Honestly, I didn't see this coming. The IMIDs (immuno-modulating drugs such as lenalidomide or Revlimid) are touted as kinder gentler and safer therapy for the elderly.
Not so says this trial.
What it found instead in an interim analysis was a significant increase in the number of deaths for those taking lenalidomide compared to those on the old school chemo drug, chlorambucil, an oral alkylating agent.
Now of course the details on the causes of the excessive deaths will help unravel this story, but for now it is a cautionary tale as why we need trials to test what seem to be safe and logical assumptions.
Does this mean if you are in another trial with lenalidomide, you should stop? Absolutely not, but you should discuss with your doctor what this means in your particular circumstance. Probably nothing if you are doing well.
Now this is a newsflash, and the full story is far from told, but since it is a popular non-chemo option out there, I wanted to share this ASAP.
Personally, I still believe there is a role for IMIDs in CLL (too many patients have done well with them), but my bigger belief is that we really have a very primitive understanding of how they work.
We have begun to crack the biology on B cell receptors pathways and BCL-2, but what exactly Revlimid is doing is murky.
And usually our best results come when we have nailed the underlying basic science. Some drugs have come to us in the past from plain dumb luck, but most of the breakthrough today are based on meticulous pre-clinical basic research.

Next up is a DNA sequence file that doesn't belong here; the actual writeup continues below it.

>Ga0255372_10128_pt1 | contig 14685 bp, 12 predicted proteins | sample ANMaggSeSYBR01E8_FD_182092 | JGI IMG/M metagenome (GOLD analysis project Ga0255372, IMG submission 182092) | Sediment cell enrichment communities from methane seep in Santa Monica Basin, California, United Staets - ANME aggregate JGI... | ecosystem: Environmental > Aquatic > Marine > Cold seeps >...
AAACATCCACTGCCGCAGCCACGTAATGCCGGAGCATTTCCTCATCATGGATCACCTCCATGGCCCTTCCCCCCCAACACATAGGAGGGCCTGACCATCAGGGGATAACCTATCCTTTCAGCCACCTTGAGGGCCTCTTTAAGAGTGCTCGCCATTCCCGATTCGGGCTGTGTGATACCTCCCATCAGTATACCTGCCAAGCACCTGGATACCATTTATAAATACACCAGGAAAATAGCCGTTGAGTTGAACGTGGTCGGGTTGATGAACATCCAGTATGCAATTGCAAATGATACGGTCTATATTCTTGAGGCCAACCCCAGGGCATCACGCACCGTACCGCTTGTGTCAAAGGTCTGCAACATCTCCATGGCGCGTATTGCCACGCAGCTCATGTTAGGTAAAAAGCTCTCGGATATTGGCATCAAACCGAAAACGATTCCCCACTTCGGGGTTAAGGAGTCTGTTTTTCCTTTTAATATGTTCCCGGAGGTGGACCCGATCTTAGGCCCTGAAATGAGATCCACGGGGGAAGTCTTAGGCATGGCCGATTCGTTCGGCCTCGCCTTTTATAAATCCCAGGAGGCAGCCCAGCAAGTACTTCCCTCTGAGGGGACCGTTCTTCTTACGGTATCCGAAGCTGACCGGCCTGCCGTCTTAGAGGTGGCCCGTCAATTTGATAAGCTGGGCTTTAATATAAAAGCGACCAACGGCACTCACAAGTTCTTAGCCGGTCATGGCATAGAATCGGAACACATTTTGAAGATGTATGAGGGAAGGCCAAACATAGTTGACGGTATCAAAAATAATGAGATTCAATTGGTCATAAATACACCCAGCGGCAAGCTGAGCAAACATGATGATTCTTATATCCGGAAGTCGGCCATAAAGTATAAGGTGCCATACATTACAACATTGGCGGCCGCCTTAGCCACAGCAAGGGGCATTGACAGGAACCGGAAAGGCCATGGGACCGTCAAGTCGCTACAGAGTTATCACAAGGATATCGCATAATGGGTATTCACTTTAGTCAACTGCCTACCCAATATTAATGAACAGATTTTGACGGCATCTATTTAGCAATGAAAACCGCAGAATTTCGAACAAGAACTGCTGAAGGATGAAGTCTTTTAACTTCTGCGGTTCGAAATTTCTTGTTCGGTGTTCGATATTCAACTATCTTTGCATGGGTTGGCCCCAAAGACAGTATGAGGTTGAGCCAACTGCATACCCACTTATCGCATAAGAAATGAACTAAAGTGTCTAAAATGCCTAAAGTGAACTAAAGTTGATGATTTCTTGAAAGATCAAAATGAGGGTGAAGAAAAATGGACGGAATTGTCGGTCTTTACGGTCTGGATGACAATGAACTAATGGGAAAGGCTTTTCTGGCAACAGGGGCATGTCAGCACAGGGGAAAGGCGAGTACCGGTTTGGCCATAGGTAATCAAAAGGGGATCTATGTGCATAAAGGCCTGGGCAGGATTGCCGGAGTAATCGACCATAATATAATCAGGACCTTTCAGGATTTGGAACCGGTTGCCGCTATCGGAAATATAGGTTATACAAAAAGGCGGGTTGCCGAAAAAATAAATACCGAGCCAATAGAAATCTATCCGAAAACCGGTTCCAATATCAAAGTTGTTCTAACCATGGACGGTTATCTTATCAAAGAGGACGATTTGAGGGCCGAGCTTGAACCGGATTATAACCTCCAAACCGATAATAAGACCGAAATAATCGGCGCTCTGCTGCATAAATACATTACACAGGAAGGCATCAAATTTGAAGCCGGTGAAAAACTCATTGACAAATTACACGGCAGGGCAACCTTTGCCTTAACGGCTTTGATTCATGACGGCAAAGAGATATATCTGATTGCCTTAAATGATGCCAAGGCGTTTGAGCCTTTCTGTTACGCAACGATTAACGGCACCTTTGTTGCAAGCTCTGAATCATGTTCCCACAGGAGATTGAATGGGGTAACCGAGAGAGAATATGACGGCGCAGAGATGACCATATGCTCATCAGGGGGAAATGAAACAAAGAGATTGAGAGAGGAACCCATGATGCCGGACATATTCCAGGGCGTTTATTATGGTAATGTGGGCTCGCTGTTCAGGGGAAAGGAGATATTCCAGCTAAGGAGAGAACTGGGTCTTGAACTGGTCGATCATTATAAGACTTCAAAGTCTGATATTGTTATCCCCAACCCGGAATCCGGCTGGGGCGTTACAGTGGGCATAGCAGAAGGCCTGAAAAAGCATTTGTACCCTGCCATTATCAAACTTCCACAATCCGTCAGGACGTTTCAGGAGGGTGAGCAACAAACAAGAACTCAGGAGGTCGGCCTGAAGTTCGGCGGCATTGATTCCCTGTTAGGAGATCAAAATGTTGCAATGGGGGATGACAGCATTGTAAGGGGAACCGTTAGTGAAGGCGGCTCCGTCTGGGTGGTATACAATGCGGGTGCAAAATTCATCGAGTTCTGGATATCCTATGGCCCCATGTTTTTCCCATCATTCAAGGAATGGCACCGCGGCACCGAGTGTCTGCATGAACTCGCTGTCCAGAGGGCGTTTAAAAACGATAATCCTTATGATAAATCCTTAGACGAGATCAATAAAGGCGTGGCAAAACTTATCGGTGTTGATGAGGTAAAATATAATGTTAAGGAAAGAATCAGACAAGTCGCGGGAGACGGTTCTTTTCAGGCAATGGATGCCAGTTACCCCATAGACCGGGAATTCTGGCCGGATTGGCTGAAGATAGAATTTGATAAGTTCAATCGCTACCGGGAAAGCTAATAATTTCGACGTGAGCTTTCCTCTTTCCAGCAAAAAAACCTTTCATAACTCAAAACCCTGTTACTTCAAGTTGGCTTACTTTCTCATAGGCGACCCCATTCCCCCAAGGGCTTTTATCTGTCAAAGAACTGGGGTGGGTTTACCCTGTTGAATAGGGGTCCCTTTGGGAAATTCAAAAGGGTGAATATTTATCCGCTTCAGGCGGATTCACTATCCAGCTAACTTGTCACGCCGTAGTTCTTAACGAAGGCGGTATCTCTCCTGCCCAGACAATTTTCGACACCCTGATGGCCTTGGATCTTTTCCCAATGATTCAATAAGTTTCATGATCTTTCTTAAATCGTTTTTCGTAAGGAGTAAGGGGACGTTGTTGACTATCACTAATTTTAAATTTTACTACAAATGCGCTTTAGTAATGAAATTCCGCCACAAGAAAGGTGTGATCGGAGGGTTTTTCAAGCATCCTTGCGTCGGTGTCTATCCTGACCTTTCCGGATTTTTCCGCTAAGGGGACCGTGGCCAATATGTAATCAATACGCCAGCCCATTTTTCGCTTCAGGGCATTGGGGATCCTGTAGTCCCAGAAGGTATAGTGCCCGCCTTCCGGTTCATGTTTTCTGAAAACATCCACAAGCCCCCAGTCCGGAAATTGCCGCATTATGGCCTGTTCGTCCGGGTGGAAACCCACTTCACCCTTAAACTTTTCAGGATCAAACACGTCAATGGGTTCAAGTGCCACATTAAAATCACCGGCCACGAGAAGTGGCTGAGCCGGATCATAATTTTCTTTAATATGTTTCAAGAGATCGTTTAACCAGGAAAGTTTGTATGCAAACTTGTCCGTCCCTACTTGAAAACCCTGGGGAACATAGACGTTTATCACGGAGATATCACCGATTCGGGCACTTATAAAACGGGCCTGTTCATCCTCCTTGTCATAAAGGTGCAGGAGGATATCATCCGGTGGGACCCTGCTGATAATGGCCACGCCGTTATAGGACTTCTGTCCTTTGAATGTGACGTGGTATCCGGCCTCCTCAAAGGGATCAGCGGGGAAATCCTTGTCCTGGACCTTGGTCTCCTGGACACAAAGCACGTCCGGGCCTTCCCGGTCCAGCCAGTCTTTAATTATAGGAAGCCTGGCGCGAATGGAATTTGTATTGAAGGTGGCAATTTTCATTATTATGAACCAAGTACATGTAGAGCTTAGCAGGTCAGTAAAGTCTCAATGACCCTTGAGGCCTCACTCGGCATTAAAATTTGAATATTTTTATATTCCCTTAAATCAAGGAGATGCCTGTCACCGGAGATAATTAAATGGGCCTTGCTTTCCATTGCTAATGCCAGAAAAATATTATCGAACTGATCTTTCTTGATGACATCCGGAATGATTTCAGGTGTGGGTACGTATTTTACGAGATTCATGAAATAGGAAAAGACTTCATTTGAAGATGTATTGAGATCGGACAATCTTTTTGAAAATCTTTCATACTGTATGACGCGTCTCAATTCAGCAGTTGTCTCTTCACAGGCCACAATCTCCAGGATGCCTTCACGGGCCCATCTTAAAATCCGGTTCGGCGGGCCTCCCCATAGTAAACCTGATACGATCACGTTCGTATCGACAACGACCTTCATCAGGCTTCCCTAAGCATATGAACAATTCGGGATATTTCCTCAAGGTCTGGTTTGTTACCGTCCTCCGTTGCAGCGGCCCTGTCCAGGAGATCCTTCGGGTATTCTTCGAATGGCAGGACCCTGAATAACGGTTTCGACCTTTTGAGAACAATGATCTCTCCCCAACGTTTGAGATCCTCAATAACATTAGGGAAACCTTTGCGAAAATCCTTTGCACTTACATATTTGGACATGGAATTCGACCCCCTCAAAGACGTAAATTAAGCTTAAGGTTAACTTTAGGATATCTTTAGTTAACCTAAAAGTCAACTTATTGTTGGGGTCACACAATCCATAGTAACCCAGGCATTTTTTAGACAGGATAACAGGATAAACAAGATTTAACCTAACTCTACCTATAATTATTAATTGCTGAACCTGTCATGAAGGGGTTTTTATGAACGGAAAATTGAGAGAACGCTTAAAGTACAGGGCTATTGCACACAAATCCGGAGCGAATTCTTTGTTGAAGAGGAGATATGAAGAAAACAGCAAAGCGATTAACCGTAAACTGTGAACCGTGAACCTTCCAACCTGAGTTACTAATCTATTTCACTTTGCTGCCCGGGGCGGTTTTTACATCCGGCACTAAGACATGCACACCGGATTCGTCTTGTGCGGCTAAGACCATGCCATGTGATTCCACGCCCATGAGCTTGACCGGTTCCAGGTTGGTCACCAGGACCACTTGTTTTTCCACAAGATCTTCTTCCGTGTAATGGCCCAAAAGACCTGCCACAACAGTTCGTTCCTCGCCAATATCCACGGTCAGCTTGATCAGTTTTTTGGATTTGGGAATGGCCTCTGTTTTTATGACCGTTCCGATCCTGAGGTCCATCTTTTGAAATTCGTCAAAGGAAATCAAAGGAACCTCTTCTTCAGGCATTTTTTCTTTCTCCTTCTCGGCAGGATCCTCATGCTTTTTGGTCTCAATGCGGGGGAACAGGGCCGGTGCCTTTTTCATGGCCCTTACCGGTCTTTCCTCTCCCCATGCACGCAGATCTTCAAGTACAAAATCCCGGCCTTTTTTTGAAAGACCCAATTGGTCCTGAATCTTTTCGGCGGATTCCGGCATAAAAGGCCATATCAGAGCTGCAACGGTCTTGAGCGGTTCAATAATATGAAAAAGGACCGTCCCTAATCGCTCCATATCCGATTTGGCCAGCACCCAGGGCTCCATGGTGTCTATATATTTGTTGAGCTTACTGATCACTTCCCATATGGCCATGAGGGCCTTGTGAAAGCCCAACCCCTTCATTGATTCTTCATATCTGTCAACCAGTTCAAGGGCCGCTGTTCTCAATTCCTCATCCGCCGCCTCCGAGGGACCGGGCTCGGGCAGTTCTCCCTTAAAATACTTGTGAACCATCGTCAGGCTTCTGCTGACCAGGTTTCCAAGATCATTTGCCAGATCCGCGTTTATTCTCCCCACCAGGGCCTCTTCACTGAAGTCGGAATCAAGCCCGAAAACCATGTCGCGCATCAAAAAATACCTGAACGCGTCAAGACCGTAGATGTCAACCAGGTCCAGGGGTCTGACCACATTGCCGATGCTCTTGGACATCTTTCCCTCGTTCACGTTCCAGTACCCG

Here's the news:
GEN News Highlights : Jul 18, 2013
Celgene Halts a Phase III B-Cell CLL
Trial Because of Deaths
Celgene today said that after a consultation with the
FDA it will stop administering Revlimid® (lenalidomide) in its open-label, Phase
III ORIGIN® trial because of patient deaths.
“An imbalance was observed in the number of deaths in
patients treated with lenalidomide versus patients treated with chlorambucil,”
The trial, which FDA placed on clinical hold July 12,
was intended to evaluate the efficacy and safety of lenalidomide versus
chlorambucil as single agent in elderly patients 65 and older with B-cell
chronic lymphocytic leukemia (CLL), plus comorbidities that precluded treatment
with more aggressive standard chemo-immunotherapies.
The firm noted that, in this particular trial, there
were 34 deaths out of 210 patients in the lenalidomide arm compared with 18
deaths out of 211 patients in the chlorambucil group. It added that “all other
Celgene-sponsored chronic lymphocytic leukemia clinical trials with
lenalidomide are continuing in accordance with their respective protocols.”
approved in the US for the treatment of patients with mantle cell lymphoma
whose disease has relapsed or progressed after two prior therapies. The drug is
also approved in the US, Canada Switzerland, Australia, and New Zealand,
Malaysia, Israel, and “several Latin American countries”—according to
Celgene—for the treatment of transfusion-dependent anemia due to low- or
intermediate-1-risk MDS associated with a deletion 5q cytogenetic abnormality
with or without additional cytogenetic abnormalities. In Europe, the drug is
also approved for the treatment of similar patients with an isolated deletion
5q cytogenetic abnormality when other therapeutic options are insufficient or
inadequate. Revlimid is not approved as a CLL treatment.
Labels: chlorambucil, Clinical trials, Elderly, Lenalidomide, Revlimid, suspended trials